Wednesday, November 30, 2011

They did know!

A chilling report from Radio Netherlands Worldwide. The RC church hierarchy knew about the sexual abuse of children in the late 1950s by priests and workers in church run homes and institutions which continued into the 1960s and 70s - and failed to act. The excuse has been that they didn't know anything about it.   New evidence - a letter  in the church archives, written in 1958, reveals that they did know.  And church authorities did act - they took a conscious decision not to do anything to remove the offending priests and workers in the homes.  It was more about protecting the clergy rather than the children!

On This Day

Samuel Langhorne Clemens - better known as Mark Twain - was born 30 November 1835 in Florida, Missouri (though he grew up in Hannibal, Missouri).

Here's a quote on government by him:

" country can be well governed unless its citizens as a body keep religiously before their minds that they are the guardians of the law and that the law officers are only the machinery for its execution, nothing more." - The Gilded Age

More curmudgeonly Twain quotes on government here.

Friday, November 18, 2011

Revival of Occupy Burlington: "The warmest love is a revolutionary love from solidarity and unity."

By Al Suarez, a fellow Occupier in Burlington, on November 18, 2011. This was posted on Facebook and shared around. I met Al this week and helped him remove the parts of the tee pee after BPD had ordered the dismantling of the Burlington Encampment, storing the branches of the tee pee in the back yard of another Occupier.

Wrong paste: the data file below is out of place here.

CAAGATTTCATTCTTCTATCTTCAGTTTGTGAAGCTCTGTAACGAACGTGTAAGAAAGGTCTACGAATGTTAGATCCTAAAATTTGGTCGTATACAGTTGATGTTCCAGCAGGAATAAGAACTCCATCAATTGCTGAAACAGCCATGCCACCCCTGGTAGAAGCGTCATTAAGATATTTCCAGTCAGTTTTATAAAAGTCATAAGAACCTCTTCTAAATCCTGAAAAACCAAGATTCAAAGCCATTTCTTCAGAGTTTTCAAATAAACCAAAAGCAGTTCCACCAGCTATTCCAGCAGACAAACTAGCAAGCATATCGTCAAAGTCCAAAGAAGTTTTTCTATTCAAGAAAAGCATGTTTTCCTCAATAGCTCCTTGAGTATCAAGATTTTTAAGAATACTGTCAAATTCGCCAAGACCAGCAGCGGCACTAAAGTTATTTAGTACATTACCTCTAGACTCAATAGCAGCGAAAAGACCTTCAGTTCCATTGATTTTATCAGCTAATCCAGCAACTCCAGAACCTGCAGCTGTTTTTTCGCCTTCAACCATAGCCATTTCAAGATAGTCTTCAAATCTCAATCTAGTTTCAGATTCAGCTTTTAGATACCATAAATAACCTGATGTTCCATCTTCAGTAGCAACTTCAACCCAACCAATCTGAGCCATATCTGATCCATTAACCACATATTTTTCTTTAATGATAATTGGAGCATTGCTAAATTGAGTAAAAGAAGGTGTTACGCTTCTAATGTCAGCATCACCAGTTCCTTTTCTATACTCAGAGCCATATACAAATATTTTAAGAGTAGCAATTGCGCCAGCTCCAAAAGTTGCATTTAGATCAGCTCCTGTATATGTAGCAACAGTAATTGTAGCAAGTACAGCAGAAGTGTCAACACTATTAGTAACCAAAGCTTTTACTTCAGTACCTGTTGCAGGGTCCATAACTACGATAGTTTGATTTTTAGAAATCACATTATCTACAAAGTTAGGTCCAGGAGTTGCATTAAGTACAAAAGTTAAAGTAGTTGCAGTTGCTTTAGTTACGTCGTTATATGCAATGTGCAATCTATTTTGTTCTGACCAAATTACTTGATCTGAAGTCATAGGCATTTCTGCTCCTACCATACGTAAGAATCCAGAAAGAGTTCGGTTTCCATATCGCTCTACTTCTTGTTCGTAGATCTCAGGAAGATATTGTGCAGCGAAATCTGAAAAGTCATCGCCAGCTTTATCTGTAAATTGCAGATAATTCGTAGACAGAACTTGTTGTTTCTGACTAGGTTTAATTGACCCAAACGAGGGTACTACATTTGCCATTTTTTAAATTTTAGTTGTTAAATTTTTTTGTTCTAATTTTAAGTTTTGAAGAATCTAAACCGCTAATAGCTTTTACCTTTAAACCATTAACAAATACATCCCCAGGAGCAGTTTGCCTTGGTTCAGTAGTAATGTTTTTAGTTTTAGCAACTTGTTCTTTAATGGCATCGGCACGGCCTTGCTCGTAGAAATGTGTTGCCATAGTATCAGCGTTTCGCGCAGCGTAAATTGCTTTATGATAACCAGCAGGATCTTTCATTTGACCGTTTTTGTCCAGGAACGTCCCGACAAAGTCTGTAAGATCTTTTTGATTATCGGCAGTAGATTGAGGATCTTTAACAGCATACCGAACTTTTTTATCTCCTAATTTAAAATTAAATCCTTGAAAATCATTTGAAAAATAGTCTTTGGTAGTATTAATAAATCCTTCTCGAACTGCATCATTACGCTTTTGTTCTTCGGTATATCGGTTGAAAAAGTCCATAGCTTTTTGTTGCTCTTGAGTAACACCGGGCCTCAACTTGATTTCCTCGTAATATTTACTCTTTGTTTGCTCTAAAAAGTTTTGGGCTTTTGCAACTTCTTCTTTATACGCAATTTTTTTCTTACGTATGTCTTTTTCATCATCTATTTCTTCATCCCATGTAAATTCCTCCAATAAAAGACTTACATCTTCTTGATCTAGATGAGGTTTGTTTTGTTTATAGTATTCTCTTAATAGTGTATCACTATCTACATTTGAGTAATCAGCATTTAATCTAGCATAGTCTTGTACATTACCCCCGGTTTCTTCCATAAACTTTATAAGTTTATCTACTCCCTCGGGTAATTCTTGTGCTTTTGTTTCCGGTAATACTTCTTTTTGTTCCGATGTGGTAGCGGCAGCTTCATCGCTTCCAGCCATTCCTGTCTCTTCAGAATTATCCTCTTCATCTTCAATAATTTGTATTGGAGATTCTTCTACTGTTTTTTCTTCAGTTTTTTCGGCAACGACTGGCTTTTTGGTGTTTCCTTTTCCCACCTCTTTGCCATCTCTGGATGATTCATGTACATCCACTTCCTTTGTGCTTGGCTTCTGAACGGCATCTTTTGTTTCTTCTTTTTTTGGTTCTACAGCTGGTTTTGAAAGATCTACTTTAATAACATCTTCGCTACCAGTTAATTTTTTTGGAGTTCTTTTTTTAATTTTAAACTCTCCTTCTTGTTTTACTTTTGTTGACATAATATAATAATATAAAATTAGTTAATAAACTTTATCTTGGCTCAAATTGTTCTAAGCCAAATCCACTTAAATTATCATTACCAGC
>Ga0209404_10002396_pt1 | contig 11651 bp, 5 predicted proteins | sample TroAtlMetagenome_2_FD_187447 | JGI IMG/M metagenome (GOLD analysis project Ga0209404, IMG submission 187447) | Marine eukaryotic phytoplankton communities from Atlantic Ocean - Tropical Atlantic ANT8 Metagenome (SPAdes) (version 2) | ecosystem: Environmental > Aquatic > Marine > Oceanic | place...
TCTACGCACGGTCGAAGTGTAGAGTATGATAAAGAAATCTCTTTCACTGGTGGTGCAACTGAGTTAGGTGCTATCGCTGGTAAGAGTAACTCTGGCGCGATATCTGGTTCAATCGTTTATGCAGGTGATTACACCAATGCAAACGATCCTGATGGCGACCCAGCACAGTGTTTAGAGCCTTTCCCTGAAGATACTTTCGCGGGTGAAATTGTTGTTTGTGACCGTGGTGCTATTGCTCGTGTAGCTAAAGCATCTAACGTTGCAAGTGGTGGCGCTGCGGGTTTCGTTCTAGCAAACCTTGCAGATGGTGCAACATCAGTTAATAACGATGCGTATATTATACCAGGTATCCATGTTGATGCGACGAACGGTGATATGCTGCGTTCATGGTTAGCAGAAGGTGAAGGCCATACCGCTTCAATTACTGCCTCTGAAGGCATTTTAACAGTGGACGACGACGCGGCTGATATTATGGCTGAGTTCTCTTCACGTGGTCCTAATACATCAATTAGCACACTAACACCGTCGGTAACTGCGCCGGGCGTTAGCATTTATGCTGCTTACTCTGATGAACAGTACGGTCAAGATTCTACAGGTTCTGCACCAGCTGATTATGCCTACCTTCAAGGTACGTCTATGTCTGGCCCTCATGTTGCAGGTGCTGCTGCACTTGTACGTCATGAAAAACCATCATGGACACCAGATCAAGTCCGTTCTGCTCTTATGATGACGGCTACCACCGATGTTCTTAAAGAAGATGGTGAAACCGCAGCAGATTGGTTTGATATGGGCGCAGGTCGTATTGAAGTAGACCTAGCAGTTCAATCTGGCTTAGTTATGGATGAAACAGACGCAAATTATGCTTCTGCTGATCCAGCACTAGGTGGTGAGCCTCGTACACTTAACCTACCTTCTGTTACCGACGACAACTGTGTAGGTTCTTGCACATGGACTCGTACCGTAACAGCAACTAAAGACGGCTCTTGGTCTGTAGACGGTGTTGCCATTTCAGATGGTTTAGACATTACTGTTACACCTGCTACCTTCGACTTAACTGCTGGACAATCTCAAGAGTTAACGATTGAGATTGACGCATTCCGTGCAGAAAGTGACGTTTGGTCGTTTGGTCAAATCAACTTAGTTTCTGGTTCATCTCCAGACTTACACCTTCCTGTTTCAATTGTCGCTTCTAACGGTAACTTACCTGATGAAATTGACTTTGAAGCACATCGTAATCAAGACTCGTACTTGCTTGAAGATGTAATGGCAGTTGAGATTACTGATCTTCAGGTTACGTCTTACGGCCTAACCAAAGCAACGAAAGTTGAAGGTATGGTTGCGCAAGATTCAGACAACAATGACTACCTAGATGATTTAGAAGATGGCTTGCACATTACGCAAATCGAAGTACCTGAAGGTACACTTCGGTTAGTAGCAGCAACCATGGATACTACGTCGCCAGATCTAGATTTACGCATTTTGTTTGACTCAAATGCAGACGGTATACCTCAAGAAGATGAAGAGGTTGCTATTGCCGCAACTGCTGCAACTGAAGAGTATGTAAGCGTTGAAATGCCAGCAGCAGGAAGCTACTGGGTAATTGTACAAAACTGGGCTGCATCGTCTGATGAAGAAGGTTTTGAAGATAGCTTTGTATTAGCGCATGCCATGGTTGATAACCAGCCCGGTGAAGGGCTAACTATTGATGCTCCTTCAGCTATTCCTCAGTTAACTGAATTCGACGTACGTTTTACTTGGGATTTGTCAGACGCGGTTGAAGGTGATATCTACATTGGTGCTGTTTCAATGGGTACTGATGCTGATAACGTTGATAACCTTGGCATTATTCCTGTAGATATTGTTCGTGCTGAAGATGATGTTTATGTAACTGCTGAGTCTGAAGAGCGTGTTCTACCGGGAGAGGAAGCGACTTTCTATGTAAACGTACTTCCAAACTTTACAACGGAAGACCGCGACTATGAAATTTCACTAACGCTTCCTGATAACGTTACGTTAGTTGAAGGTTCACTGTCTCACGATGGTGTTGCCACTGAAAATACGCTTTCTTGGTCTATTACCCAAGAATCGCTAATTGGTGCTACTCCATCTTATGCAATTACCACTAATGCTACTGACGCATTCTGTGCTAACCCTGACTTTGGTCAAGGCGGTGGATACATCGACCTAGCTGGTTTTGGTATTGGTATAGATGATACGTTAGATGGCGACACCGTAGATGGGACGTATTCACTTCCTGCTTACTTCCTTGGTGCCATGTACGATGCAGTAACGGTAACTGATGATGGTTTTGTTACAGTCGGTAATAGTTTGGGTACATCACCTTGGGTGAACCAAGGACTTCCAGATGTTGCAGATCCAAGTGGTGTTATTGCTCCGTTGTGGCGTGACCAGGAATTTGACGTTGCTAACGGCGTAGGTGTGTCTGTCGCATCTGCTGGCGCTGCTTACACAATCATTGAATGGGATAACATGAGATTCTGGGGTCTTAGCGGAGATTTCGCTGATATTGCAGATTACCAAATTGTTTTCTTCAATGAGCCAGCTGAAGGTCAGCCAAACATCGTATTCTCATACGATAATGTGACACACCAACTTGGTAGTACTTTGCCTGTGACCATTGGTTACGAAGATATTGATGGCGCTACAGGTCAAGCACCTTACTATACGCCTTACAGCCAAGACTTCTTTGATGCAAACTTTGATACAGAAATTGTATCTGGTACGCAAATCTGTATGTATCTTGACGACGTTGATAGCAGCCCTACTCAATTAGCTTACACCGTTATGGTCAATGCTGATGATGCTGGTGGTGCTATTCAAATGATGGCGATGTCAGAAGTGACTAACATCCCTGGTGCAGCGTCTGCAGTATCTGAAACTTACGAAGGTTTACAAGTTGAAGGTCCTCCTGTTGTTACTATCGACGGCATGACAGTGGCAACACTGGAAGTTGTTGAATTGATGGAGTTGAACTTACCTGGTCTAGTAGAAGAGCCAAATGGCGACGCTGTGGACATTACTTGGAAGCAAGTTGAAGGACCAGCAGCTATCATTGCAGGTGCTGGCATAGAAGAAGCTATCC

It is still very painful for me to delve into the tragedy at Occupy Burlington, I rather at this time focus on the positive, on the events that unfolded last night that were truly inspiring. Yesterday at about 5pm at City Park, several dozen of us set up a "free speech zone". A orange gate, we had encircled ourselves with, and led the march, followed by others with signs and what not, the homeless and with home alike, student and worker alike, all marching as equals, under the same banner of justice, of a just cause that cannot be silenced or wiped out, no matter how the city and the State come at us, our chants, from LA to New York, from Egypt to Spain, will be heard the world over.

We marched down Church St. to the surprise of many people, who have been hearing in the media our movement is dead, it is far from it. A man tried to break out free speech zone but we immediately reesembled it, and kept march, no one could stop us. Finally we reached the Post Office and sang solidarity with the union there against the cuts of the workers there. Then we headed down the road blocking traffick, to Edmonds Middle School, where Senator Palino, union leaders, students, and others were to meet together into the night.

Only 3 months ago in the Burlington where my sister worked and died, I spoke with her here about the new society I wanted, and we dreamed together of that new society, a better world for my niece. Off in the distance as I marched, suddenly I could see my sister's face, and I lit up, and could feel the energy of resurrection, of revival, all around us, and all the blisters in my feet, all the tiredness, went away, and all I could feel was energy, which is hard to explain, a revolutionary energy that charged us into our destiny, as we continued to defy the unjust system where the poor are left to die in the street. A wave of people came to reinforce us, old faces I could see, survivors of the storm, the storm troopers that stormed our camp in a most despicable manner, but we continue, unabatted, unintimidated, till final victory, so that no more Natashas may die from this unjust system, so that my sister may live in me...